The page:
Post Chemo.

Monday night after chemo, I was ok. The pump was uncomfortable. Of course, my stupid and really severe intestinal cramping started up around 7 pm and lasted all night. I mean like 7/10 writhing in pain cramping, all night. My poor parents were at their wits end. I did feel much better by around 10 o’clock the next day though. 

Tuesday was a good day, especially in retrospect. My workout friend and coworker, Carmen, came and hung out with me. She drove me from my parents house to my house and we just camped out, listened to podcasts, talked, read, I tried to get some blog posts done (unsuccessfully). Then my parents came over and we installed a shelf in my kitchen. I’m telling you, my little house is really coming together! I love being over there. It has such a relaxing vibe! It was just a pleasant, low key day, not feeling horrible. I was like “Ok. Chemo. Doable”. I thought about going into crossfit but was worried my intestinal cramping would start up so figured I’d rest more. 

My view from my bed into the back yard.

We had called my oncologist and discussed my horrible abdominal pain. The prescribed pain medication wasn’t working and my oncologist says sleep is really important. So Tuesday night she suggested we double up and see if that helps. Well doubling up knocked me out for sure! But it also made me wake up feeling super hungover and extra lethargic. Nothing remedies lethargy like getting a chemo pump out! At 2pm my 48 hours were up and I could get it out.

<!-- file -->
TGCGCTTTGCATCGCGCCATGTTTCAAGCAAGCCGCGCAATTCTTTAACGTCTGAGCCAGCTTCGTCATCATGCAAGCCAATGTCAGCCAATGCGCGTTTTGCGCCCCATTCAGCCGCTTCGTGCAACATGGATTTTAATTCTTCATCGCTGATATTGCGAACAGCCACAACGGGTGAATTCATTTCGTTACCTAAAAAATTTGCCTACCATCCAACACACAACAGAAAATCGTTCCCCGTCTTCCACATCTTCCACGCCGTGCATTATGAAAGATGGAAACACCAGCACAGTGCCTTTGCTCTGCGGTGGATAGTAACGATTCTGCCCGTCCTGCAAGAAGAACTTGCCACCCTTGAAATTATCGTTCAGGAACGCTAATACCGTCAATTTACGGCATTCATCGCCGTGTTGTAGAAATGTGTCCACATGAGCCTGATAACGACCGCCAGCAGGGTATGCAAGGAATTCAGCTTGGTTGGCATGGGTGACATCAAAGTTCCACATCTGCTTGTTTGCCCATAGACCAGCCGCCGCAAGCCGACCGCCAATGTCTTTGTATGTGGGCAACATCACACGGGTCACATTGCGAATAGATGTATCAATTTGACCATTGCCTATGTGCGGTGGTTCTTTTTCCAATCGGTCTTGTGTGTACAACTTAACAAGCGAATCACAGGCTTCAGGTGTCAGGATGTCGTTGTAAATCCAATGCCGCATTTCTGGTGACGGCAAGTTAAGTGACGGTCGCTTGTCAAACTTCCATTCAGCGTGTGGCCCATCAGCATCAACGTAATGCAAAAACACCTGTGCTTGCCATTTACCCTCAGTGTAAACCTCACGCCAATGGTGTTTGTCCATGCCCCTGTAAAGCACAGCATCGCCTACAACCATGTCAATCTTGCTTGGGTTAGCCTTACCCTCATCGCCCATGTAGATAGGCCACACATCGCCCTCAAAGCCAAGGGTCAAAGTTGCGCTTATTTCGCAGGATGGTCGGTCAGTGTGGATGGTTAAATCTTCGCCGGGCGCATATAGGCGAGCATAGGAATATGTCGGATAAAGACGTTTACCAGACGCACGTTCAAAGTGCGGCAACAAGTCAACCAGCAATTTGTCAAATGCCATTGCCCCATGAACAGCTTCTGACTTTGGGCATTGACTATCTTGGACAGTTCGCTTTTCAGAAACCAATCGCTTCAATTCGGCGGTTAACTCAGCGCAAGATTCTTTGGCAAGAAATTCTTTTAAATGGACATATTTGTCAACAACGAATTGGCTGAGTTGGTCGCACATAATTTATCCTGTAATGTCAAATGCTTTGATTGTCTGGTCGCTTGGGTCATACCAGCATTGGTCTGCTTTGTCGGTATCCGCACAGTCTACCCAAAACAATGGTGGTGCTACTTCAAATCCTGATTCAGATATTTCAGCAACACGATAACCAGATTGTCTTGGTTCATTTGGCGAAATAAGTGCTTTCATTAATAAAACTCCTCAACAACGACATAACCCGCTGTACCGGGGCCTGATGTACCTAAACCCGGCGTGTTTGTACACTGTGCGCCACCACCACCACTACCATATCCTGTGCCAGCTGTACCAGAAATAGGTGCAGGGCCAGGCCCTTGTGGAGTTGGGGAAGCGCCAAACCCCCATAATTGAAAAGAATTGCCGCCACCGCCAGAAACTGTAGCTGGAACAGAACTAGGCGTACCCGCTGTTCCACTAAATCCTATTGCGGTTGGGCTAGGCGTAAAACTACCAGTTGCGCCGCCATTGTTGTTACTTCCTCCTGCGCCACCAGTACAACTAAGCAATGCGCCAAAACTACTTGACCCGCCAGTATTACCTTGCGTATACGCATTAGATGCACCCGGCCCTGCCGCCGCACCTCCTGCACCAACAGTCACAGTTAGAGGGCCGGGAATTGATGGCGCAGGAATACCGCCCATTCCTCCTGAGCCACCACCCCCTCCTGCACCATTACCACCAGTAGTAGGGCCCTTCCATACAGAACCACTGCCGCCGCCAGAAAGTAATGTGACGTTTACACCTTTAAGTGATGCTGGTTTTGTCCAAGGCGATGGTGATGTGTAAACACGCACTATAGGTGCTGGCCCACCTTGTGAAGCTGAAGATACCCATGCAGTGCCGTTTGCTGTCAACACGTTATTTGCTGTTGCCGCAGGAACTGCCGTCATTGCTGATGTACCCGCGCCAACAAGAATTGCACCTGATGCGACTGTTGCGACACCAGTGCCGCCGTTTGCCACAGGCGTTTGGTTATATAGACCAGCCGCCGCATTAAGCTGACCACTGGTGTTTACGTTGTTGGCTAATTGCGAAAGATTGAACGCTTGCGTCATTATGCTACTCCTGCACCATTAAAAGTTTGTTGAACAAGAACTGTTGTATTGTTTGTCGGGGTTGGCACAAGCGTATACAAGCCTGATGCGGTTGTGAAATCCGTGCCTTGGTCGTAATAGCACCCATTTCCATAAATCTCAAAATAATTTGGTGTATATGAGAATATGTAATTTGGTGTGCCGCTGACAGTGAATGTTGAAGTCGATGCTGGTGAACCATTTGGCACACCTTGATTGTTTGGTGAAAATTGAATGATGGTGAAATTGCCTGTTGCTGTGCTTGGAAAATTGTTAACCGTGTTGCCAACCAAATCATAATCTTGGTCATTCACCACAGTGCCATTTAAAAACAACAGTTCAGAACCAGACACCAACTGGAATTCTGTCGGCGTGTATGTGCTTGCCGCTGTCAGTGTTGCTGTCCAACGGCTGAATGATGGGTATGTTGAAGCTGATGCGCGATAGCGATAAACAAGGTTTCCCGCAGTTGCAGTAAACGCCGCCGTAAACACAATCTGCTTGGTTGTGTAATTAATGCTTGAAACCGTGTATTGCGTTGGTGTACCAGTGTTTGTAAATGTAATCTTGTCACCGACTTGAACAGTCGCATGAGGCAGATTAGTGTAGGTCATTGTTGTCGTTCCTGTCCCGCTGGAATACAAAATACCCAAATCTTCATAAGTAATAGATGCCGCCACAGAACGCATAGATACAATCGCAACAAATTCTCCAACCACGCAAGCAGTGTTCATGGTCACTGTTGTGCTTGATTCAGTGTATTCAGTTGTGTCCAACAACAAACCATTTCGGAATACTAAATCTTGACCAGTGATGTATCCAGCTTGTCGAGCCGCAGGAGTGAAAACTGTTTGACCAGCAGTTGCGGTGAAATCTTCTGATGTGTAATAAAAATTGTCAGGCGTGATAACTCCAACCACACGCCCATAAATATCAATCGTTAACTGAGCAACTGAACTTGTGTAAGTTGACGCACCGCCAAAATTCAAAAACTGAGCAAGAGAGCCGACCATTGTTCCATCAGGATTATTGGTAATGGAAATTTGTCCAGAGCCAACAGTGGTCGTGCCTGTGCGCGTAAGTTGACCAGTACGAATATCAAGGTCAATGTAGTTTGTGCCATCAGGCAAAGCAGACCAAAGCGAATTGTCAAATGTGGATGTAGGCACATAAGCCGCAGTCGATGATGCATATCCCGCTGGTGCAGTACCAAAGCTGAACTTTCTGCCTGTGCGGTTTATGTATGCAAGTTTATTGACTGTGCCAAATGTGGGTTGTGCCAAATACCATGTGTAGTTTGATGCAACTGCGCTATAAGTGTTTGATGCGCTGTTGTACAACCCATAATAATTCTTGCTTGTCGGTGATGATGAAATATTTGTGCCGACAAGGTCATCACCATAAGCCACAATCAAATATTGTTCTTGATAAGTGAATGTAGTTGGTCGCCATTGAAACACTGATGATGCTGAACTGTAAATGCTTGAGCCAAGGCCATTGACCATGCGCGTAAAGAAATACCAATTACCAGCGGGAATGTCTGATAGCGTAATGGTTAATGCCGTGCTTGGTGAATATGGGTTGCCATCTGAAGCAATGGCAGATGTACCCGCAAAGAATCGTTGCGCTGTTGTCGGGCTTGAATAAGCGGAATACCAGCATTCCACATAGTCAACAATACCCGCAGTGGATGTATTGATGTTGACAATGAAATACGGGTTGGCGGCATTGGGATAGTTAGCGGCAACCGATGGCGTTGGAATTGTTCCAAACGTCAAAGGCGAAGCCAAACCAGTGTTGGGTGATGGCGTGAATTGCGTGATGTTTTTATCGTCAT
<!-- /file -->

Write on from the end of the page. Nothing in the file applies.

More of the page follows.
Taking out the pump was simple as disconnecting the line but taking the needle out was a little more painful than I thought. “Take a deep breath” they say and then yank. “If you time the breath right, it doesn’t even hurt.” Uhh ok I’ll work on my timing. Maybe it hurt because it is sore from the surgery still. After the pump came out and I walked back to the car it hit me. They say day 3 is pretty bad and turns out whoever “they” are, they’re right. It was like my energy had been sucked out of me and I felt nauseous and had a headache and had more cramping and abdominal pain. All I wanted to do was lie on my bed. 

I scrounged up enough energy for a shower and looked at the incision and port in the mirror. “Ew. How was this my life?” A friend who had been through breast cancer told me she hated her port at first because of what it stood for and meant and she resented it, but over time she loved it for its convenience and all it symbolized that she had already overcome. I liked that. I still hate it but I can see that in time I might grow to respect it. 

As the night wore on I kept expecting to perk up, feel better. I had all these aspirations of going to crossfit that night and just being in the box around all my friends. I was pretty disappointed when I felt worse instead of better. I got a little fever even, which just made everything worse. 

I refused to double up on pain meds because I didn’t want to feel horrible the next morning again.  I woke up about four times with diarrhea and intestinal cramping. Not a bad night. The next day I felt mildly better. My oncologist said my creatinine levels were up. Aka, my kidneys are working too hard, and I needed to start drowning myself and drinking three to four liters of water again. She asked that I come in for IV hydration and to recheck my labs. So my best friend Mary picked me up and waited 2 hours in the waiting room at the oncologist office while I waited for an open chair in the arm chair chemo room and then got dripped one liter of normal saline. I don’t know how that stuff makes you feel better but it does. I didn’t feel good by any means but I had a little more energy.